Wednesday, October 6, 2010

Six Shooter

This week’s post is from a book, by, called Masters Collection: Volume 1 Digital Painting Techniques. Inside the book, artists show tips and tricks that they use when creating their own work. There is a gallery in the back of the book that is filled with finish works by the featured artists. This is where I found Simon Dominic’s Six Shooter.

The painting shows Simon’s version of an old west shootout, but he adds a touch of sci-fi by adding a robot into the mix. I really enjoy this piece. That isn’t only because I am a huge sucker for westerns. I think Simon did a great job at capturing the scene in this one image. When I first looked at Six Shooter, a whole scene, from beginning to end, played in my head. It became more than just an image of something. Sure many illustrations have a story behind them, but at least half the time I am not interested enough to think of it. I think making something interesting is something to strive for when creating a piece of art. If not, then what is the point?

Simon’s Six Shooter is a digital painting. That means it was done using computer software (Painter). There is no physical original piece. Does this make it any less than a painting that was done with traditional media? I have had friends ask me for some of my work and I have even been offered money, but if was to give a friend some work I printed off the computer, some people would look at me wanting to say, “what the fuck”. I understand why digital work is very popular for commercial work, but is it possible for it to be called fine art? Can digital and traditional work to be called equals?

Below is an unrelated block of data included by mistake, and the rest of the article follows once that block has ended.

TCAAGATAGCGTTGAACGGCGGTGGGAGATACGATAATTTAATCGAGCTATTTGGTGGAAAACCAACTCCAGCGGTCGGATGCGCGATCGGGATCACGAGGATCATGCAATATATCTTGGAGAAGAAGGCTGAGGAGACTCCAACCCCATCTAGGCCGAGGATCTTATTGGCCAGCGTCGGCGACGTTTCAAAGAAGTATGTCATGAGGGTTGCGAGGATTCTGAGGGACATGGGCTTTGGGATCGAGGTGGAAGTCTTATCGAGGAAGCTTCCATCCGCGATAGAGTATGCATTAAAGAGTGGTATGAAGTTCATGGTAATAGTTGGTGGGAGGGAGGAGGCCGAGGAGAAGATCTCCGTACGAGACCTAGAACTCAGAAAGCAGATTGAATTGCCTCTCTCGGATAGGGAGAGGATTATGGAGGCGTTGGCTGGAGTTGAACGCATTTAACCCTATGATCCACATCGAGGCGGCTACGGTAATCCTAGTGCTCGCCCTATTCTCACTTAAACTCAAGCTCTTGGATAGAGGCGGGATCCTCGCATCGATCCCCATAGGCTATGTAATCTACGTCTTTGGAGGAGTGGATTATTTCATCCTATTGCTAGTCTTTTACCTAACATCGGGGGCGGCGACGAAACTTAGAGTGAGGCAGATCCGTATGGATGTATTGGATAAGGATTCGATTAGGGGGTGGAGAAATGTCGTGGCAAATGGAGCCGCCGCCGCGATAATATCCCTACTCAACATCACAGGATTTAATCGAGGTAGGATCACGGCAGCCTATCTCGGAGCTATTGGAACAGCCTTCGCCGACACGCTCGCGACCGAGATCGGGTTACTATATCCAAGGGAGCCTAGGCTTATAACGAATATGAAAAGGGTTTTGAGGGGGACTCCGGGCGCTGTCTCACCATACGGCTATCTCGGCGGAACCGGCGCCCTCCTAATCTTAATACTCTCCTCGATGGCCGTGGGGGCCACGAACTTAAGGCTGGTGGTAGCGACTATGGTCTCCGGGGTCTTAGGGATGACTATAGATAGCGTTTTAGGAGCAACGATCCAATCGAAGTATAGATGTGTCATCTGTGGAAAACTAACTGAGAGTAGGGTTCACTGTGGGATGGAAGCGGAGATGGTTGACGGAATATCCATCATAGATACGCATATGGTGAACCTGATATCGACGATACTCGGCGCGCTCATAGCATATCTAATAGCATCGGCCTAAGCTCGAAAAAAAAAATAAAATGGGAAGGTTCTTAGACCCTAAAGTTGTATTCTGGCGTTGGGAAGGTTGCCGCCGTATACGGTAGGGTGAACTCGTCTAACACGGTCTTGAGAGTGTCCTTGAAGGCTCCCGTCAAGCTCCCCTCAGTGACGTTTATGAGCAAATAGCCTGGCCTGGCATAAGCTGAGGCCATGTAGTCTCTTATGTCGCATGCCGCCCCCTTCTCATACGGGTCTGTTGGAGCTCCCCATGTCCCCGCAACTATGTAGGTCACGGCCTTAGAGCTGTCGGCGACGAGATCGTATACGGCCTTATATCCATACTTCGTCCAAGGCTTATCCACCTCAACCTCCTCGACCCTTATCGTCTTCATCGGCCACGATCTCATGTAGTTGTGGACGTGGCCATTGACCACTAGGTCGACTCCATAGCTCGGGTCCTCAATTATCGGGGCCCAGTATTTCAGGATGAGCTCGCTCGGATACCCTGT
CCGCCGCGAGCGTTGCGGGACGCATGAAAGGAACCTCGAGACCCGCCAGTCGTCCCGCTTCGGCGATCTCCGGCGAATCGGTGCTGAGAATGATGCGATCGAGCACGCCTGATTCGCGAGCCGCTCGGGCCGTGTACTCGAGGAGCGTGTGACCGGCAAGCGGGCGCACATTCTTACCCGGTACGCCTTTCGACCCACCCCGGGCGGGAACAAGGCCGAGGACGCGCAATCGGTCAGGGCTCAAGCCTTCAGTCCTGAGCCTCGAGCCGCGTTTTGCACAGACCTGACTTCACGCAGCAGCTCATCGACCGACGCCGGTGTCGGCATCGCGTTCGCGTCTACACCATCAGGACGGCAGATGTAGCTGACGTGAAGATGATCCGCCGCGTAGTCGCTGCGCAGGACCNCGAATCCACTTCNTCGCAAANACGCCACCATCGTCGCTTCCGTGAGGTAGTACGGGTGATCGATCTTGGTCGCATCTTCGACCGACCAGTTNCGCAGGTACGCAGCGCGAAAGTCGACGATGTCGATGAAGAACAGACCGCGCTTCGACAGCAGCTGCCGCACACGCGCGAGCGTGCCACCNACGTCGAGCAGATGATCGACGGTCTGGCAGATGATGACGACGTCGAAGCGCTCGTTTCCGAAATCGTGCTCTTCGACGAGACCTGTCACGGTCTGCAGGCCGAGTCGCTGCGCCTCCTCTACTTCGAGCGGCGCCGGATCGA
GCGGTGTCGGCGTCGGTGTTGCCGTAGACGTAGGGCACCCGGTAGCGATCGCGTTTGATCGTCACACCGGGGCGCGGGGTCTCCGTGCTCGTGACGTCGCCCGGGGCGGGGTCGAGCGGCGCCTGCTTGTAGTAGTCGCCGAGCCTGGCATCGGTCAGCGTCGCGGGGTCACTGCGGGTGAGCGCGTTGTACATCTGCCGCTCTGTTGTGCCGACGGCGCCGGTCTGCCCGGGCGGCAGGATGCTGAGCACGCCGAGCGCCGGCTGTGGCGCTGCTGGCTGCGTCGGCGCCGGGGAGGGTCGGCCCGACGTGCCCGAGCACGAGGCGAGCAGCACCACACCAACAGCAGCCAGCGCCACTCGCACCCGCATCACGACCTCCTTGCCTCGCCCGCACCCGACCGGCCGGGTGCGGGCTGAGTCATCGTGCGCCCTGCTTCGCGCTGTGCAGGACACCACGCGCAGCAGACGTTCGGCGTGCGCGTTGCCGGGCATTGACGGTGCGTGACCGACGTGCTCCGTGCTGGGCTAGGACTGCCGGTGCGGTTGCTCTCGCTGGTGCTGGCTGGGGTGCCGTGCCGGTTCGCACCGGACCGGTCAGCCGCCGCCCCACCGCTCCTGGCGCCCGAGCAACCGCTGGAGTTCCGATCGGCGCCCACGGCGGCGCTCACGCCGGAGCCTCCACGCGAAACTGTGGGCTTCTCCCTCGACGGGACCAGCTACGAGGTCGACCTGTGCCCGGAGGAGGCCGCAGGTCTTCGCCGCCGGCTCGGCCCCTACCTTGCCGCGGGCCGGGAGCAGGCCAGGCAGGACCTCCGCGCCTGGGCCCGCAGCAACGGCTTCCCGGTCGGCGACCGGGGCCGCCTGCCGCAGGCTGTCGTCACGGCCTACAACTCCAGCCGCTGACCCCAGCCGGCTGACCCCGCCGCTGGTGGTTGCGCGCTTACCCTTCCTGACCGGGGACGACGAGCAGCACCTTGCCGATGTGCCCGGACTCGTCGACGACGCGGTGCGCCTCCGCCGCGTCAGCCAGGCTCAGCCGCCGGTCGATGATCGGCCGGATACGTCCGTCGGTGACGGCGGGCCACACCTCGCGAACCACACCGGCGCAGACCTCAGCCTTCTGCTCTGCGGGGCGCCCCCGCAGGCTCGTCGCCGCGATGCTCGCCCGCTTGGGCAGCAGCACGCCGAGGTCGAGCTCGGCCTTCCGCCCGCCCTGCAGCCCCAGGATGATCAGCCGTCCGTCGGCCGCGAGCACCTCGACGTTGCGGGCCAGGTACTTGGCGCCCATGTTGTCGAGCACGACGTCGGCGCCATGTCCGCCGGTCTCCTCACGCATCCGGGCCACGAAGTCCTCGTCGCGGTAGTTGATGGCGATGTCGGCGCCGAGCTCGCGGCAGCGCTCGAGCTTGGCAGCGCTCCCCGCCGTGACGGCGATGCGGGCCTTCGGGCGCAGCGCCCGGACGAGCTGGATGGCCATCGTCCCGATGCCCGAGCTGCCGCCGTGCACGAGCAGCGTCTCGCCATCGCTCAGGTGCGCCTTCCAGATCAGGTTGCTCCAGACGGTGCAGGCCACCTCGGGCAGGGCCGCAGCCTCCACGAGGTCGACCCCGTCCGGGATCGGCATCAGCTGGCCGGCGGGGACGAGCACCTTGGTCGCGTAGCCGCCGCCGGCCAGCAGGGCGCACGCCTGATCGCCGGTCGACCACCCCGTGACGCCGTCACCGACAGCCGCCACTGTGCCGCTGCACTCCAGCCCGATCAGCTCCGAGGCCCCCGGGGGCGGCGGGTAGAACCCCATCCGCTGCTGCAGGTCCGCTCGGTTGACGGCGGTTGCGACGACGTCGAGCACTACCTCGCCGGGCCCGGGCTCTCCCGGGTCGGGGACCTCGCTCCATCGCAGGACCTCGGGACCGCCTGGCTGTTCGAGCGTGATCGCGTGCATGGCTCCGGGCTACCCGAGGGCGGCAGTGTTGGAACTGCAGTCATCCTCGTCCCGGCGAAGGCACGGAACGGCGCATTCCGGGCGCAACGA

Here is a link to 3DTotal's website:


  1. This is one of my top three because it's absolutely gorgeous. It looks so traditional for being a digital painting, and I love the look of traditional oil paintings. A big scene like this with so many people being thrown around can be hard to compose, but this artist pulls it off well. There's plenty of lines of action with the flailing limbs and pointed firearms to pull your eye around the page. I agree that there's a clear and compelling narrative taking place here which you can expand on in your own head and make your own scene. With enough practice I think pretty much anyone can paint skillfully or render something well, but it's the composition that really makes the piece, and a good narrative makes a piece something special.

  2. this is my top, not only am i jealous of the skill but i enjoy the argument brought up.

    di vinci and other masters didnt use "traditional" media because it was "traditional" they used it because it was all they had and all they knew..

    the only reason its "tradition" is because its old.. and people associate "old" or "first" with right... and that isnt always the case...

    not to say that "traditional" by any means is bad or has no value... but to say somehow digital is beneath it is insane..

    and i love this painting..